Chronic Kidney Disease in Cats – Monitoring Nutrition is Essential
The importance of diet in the management of chronic kidney disease (CKD) in cats is well established, but what is often overlooked is the fact that a cat’s nutritional needs will change as the disease progresses.
Phosphorous restriction is vital in any diet designed for cats with chronic kidney disease. The reason for this is simple. Phosphorous is excreted from the body through the urine, and when kidney function is impaired levels within the body begin to rise. The easiest way to keep blood phosphorous down is to restrict the amount that a cat takes in.
Early in the course of the disease, dietary phosphorous levels may only need to be moderately restricted. More advanced cases often require more dramatically lowered amounts, or even the addition of a medication that binds to phosphorous within the intestinal tract, thereby limiting its absorption.
Recommending an appropriate dietary protein level for cats with CKD is a little more complex. Too much protein in the diet can be deleterious, in part because foods that are high in protein also tend to be high in phosphorous. On the other hand, if a cat with CKD suffers from muscle wasting, increasing the protein level of the diet can help improve or at least slow the decline in body condition. Foods for cats with CKD should always be of the highest quality protein possible so the patient gets the most value from that protein with the least negative effect on his or her kidneys.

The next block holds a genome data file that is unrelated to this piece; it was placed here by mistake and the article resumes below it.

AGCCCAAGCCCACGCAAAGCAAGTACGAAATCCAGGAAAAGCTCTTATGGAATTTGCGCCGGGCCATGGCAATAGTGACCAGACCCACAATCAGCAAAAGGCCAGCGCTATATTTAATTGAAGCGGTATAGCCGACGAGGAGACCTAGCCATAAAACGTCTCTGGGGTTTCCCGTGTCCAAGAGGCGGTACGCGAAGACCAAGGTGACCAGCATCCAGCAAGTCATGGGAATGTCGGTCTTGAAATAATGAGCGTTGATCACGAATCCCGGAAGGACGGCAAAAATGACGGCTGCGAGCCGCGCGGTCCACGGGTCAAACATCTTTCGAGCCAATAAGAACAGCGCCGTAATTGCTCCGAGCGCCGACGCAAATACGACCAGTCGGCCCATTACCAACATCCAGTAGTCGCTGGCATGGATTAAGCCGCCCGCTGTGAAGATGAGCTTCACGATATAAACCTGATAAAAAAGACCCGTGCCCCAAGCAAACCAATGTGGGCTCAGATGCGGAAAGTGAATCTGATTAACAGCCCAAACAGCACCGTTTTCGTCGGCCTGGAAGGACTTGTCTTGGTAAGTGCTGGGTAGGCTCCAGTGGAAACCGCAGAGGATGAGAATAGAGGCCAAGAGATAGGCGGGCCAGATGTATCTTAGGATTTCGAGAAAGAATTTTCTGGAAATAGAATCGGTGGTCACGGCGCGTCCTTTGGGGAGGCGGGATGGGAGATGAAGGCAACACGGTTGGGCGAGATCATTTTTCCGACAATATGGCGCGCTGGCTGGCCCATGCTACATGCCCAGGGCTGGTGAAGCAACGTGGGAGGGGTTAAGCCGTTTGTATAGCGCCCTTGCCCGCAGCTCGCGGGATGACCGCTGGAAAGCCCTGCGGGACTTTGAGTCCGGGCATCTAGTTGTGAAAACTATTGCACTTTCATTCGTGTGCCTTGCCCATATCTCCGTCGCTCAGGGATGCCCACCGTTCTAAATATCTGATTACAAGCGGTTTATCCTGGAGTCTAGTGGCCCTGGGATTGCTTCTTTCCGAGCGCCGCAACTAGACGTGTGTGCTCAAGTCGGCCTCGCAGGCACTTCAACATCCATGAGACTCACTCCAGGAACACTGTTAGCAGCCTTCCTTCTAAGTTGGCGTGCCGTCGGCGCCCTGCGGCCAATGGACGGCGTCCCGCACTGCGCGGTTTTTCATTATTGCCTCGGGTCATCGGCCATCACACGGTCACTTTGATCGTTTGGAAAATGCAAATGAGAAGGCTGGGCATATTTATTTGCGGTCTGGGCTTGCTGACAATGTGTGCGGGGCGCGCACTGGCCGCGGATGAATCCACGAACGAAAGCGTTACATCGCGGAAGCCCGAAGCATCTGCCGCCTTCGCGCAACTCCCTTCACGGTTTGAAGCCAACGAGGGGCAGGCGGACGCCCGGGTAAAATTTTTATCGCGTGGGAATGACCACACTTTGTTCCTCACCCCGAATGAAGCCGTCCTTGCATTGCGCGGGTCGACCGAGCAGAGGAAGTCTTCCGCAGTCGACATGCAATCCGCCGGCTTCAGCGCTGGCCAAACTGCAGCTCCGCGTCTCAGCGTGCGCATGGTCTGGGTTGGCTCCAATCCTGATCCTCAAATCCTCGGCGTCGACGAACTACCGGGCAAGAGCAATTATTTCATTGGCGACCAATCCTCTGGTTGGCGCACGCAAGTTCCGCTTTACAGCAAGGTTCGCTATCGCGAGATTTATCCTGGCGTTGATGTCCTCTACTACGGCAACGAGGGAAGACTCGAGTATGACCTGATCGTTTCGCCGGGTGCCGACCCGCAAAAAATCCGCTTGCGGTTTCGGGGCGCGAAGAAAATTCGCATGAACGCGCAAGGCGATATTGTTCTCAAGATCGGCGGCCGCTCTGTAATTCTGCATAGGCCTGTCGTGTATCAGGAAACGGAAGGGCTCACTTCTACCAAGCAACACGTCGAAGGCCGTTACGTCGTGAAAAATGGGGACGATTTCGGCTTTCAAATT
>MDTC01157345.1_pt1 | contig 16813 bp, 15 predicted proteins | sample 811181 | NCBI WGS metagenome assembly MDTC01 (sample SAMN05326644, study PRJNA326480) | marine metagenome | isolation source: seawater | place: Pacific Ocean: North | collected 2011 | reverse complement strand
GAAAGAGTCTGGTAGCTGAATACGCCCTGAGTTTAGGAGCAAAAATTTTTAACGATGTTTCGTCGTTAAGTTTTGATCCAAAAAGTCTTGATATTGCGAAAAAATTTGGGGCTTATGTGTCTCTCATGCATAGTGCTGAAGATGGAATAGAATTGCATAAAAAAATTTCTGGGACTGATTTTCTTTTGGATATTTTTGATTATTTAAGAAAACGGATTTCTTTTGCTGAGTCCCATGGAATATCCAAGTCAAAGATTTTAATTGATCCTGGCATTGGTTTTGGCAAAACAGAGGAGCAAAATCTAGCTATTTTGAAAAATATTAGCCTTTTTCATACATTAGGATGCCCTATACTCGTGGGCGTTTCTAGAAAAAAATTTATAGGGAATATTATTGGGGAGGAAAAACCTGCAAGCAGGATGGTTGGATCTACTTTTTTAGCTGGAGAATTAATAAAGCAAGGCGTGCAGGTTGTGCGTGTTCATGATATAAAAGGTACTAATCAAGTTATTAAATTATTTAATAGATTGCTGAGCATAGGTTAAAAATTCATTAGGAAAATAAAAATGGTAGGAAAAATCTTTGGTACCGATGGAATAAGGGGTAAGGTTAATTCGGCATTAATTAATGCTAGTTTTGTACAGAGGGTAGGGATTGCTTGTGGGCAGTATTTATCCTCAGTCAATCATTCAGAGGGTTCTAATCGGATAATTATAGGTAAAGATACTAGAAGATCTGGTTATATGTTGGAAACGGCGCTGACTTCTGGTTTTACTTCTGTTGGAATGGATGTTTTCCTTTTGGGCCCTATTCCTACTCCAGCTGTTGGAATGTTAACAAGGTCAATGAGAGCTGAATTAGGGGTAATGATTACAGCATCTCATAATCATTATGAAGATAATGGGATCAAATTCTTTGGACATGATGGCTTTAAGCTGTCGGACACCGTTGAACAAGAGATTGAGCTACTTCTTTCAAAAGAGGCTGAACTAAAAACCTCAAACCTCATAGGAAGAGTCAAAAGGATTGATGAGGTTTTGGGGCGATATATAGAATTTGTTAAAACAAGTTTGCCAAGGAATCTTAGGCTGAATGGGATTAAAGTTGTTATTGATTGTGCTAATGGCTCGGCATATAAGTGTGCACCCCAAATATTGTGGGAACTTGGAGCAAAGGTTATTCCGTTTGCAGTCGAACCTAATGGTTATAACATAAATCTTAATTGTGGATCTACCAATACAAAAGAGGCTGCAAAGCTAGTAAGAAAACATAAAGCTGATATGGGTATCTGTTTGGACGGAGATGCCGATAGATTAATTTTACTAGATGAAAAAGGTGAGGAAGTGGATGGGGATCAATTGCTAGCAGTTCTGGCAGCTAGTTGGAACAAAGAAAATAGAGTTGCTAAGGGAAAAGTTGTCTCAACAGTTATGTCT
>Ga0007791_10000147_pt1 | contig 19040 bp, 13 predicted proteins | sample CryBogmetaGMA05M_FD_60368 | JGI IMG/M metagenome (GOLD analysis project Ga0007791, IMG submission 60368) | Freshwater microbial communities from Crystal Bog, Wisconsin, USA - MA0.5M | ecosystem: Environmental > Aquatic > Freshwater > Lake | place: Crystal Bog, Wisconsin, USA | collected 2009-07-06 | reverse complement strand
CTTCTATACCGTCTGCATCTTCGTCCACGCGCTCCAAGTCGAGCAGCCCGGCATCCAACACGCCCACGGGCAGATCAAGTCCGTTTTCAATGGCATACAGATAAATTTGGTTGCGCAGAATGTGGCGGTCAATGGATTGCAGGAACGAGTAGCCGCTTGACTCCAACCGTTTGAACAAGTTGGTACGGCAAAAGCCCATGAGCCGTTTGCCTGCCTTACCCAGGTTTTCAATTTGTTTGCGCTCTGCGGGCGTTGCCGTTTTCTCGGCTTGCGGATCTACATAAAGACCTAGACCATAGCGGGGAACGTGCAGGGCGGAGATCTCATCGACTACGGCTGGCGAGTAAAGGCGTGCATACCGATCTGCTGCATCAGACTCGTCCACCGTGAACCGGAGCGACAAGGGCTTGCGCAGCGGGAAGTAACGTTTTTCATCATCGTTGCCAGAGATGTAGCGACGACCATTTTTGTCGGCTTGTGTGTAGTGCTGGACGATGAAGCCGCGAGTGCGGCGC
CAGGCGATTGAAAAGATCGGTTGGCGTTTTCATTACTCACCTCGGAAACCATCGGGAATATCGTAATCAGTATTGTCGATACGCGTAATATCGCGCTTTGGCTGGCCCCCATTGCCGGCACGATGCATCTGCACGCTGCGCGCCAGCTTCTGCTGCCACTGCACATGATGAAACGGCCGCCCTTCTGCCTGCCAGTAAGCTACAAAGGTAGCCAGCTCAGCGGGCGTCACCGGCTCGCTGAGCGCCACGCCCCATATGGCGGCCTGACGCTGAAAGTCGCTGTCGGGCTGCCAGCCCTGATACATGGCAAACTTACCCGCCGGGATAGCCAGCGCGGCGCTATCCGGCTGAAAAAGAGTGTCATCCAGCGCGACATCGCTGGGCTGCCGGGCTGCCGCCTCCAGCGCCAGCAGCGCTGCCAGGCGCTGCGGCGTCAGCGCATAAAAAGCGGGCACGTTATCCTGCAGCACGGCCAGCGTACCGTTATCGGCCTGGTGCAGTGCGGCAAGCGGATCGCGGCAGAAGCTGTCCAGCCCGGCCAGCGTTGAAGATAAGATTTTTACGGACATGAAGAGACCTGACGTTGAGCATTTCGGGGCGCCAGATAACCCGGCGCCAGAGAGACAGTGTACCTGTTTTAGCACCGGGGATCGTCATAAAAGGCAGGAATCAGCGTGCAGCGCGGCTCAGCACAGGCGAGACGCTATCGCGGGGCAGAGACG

A food’s energy level (caloric content) should also match the cat’s current needs. If a cat is losing weight on a kidney diet, it doesn’t matter how good his or her lab work looks, the food is not meeting the patient’s nutritional needs. Sometimes the solution may be as simple as trying another brand or flavor of kidney diet. Homemade diets tend to be exceptionally tasty, so if you’re willing to cook for your cat, a consultation with a veterinary nutritionist is worth the time and expense. But another option exists that I’m going to bring up in the spirit of not letting theperfect be the enemy of the good.
Most veterinarians recommend canned diets for cats with CKD because canned food contains more water than kibble, and dehydration is a big problem for cats with CKD. However, because of their high water content, canned diets are also less calorically dense than are dry formulations. If a CKD patient is having trouble maintaining his or her weight on a canned diet, switching to dry can be a reasonable option as long as two conditions are met:
1. The cat does end up taking in more calories after the diet switch.
2. The owner is willing to increase (or start) subcutaneous fluid administration to compensate for the loss of water intake from food.
Nutritional assessment should be part of every recheck for a cat with chronic kidney disease. If your veterinarian doesn’t bring the topic up, ask if your cat’s physical exam and lab work suggests that a change in diet might be in his or her best interests.
Dr. Jennifer Coates